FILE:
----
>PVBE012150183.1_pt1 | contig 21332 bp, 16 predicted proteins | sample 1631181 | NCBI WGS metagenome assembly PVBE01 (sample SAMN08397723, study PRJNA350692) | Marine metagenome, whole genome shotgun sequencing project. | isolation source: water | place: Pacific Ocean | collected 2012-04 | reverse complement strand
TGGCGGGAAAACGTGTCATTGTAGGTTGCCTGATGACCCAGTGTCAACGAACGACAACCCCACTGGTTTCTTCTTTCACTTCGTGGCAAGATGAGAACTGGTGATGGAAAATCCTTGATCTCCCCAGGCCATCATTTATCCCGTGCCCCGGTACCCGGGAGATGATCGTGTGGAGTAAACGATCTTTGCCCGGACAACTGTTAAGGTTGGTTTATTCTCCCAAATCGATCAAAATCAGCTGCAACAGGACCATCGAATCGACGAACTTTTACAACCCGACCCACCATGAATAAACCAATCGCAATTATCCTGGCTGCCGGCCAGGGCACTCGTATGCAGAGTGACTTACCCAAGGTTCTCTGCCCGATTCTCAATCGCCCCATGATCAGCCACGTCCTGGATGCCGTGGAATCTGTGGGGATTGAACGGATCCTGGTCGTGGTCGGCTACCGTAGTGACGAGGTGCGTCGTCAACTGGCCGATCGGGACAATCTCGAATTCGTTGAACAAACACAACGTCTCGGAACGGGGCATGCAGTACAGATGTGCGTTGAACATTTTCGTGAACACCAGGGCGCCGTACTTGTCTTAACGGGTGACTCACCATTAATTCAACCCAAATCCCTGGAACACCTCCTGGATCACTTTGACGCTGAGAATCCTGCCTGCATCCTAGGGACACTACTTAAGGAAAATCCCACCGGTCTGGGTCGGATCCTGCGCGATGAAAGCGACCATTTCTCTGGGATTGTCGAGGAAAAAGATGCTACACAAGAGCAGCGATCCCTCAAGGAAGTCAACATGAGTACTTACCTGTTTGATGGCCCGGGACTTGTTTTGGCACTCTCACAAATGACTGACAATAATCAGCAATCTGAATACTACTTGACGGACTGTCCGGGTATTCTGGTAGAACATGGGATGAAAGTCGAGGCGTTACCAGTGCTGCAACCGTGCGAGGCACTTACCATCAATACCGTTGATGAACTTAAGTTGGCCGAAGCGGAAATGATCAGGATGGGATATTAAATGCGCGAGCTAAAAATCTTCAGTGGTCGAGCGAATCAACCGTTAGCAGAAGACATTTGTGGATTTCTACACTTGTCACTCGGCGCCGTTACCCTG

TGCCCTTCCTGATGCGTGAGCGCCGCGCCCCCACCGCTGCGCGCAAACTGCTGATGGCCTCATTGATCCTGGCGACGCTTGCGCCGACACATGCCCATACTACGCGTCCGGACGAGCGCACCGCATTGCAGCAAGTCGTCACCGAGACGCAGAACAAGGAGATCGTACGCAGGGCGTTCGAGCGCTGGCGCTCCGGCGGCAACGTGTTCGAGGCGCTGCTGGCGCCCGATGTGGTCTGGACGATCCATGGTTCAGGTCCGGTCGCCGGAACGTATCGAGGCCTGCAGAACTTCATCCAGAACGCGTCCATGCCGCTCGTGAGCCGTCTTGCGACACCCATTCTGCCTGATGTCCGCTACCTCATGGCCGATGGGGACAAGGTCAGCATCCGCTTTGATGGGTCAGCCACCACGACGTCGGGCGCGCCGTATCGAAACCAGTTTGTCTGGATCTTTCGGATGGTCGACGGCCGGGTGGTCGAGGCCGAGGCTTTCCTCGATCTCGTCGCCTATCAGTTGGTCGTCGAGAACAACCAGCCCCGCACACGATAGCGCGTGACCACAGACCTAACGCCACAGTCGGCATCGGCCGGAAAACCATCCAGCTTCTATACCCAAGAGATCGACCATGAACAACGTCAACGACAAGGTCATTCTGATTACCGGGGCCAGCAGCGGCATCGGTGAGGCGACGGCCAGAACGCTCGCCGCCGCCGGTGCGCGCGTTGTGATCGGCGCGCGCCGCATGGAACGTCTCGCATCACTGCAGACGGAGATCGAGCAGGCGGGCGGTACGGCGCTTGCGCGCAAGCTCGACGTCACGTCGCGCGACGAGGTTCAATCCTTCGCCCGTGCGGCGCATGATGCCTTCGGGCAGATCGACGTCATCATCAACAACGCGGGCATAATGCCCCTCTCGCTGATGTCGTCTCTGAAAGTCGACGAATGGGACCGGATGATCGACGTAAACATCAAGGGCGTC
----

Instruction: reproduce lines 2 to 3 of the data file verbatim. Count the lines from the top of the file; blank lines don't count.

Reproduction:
TGGCGGGAAAACGTGTCATTGTAGGTTGCCTGATGACCCAGTGTCAACGAACGACAACCCCACTGGTTTCTTCTTTCACTTCGTGGCAAGATGAGAACTGGTGATGGAAAATCCTTGATCTCCCCAGGCCATCATTTATCCCGTGCCCCGGTACCCGGGAGATGATCGTGTGGAGTAAACGATCTTTGCCCGGACAACTGTTAAGGTTGGTTTATTCTCCCAAATCGATCAAAATCAGCTGCAACAGGACCATCGAATCGACGAACTTTTACAACCCGACCCACCATGAATAAACCAATCGCAATTATCCTGGCTGCCGGCCAGGGCACTCGTATGCAGAGTGACTTACCCAAGGTTCTCTGCCCGATTCTCAATCGCCCCATGATCAGCCACGTCCTGGATGCCGTGGAATCTGTGGGGATTGAACGGATCCTGGTCGTGGTCGGCTACCGTAGTGACGAGGTGCGTCGTCAACTGGCCGATCGGGACAATCTCGAATTCGTTGAACAAACACAACGTCTCGGAACGGGGCATGCAGTACAGATGTGCGTTGAACATTTTCGTGAACACCAGGGCGCCGTACTTGTCTTAACGGGTGACTCACCATTAATTCAACCCAAATCCCTGGAACACCTCCTGGATCACTTTGACGCTGAGAATCCTGCCTGCATCCTAGGGACACTACTTAAGGAAAATCCCACCGGTCTGGGTCGGATCCTGCGCGATGAAAGCGACCATTTCTCTGGGATTGTCGAGGAAAAAGATGCTACACAAGAGCAGCGATCCCTCAAGGAAGTCAACATGAGTACTTACCTGTTTGATGGCCCGGGACTTGTTTTGGCACTCTCACAAATGACTGACAATAATCAGCAATCTGAATACTACTTGACGGACTGTCCGGGTATTCTGGTAGAACATGGGATGAAAGTCGAGGCGTTACCAGTGCTGCAACCGTGCGAGGCACTTACCATCAATACCGTTGATGAACTTAAGTTGGCCGAAGCGGAAATGATCAGGATGGGATATTAAATGCGCGAGCTAAAAATCTTCAGTGGTCGAGCGAATCAACCGTTAGCAGAAGACATTTGTGGATTTCTACACTTGTCACTCGGCGCCGTTACCCTG

TGCCCTTCCTGATGCGTGAGCGCCGCGCCCCCACCGCTGCGCGCAAACTGCTGATGGCCTCATTGATCCTGGCGACGCTTGCGCCGACACATGCCCATACTACGCGTCCGGACGAGCGCACCGCATTGCAGCAAGTCGTCACCGAGACGCAGAACAAGGAGATCGTACGCAGGGCGTTCGAGCGCTGGCGCTCCGGCGGCAACGTGTTCGAGGCGCTGCTGGCGCCCGATGTGGTCTGGACGATCCATGGTTCAGGTCCGGTCGCCGGAACGTATCGAGGCCTGCAGAACTTCATCCAGAACGCGTCCATGCCGCTCGTGAGCCGTCTTGCGACACCCATTCTGCCTGATGTCCGCTACCTCATGGCCGATGGGGACAAGGTCAGCATCCGCTTTGATGGGTCAGCCACCACGACGTCGGGCGCGCCGTATCGAAACCAGTTTGTCTGGATCTTTCGGATGGTCGACGGCCGGGTGGTCGAGGCCGAGGCTTTCCTCGATCTCGTCGCCTATCAGTTGGTCGTCGAGAACAACCAGCCCCGCACACGATAGCGCGTGACCACAGACCTAACGCCACAGTCGGCATCGGCCGGAAAACCATCCAGCTTCTATACCCAAGAGATCGACCATGAACAACGTCAACGACAAGGTCATTCTGATTACCGGGGCCAGCAGCGGCATCGGTGAGGCGACGGCCAGAACGCTCGCCGCCGCCGGTGCGCGCGTTGTGATCGGCGCGCGCCGCATGGAACGTCTCGCATCACTGCAGACGGAGATCGAGCAGGCGGGCGGTACGGCGCTTGCGCGCAAGCTCGACGTCACGTCGCGCGACGAGGTTCAATCCTTCGCCCGTGCGGCGCATGATGCCTTCGGGCAGATCGACGTCATCATCAACAACGCGGGCATAATGCCCCTCTCGCTGATGTCGTCTCTGAAAGTCGACGAATGGGACCGGATGATCGACGTAAACATCAAGGGCGTC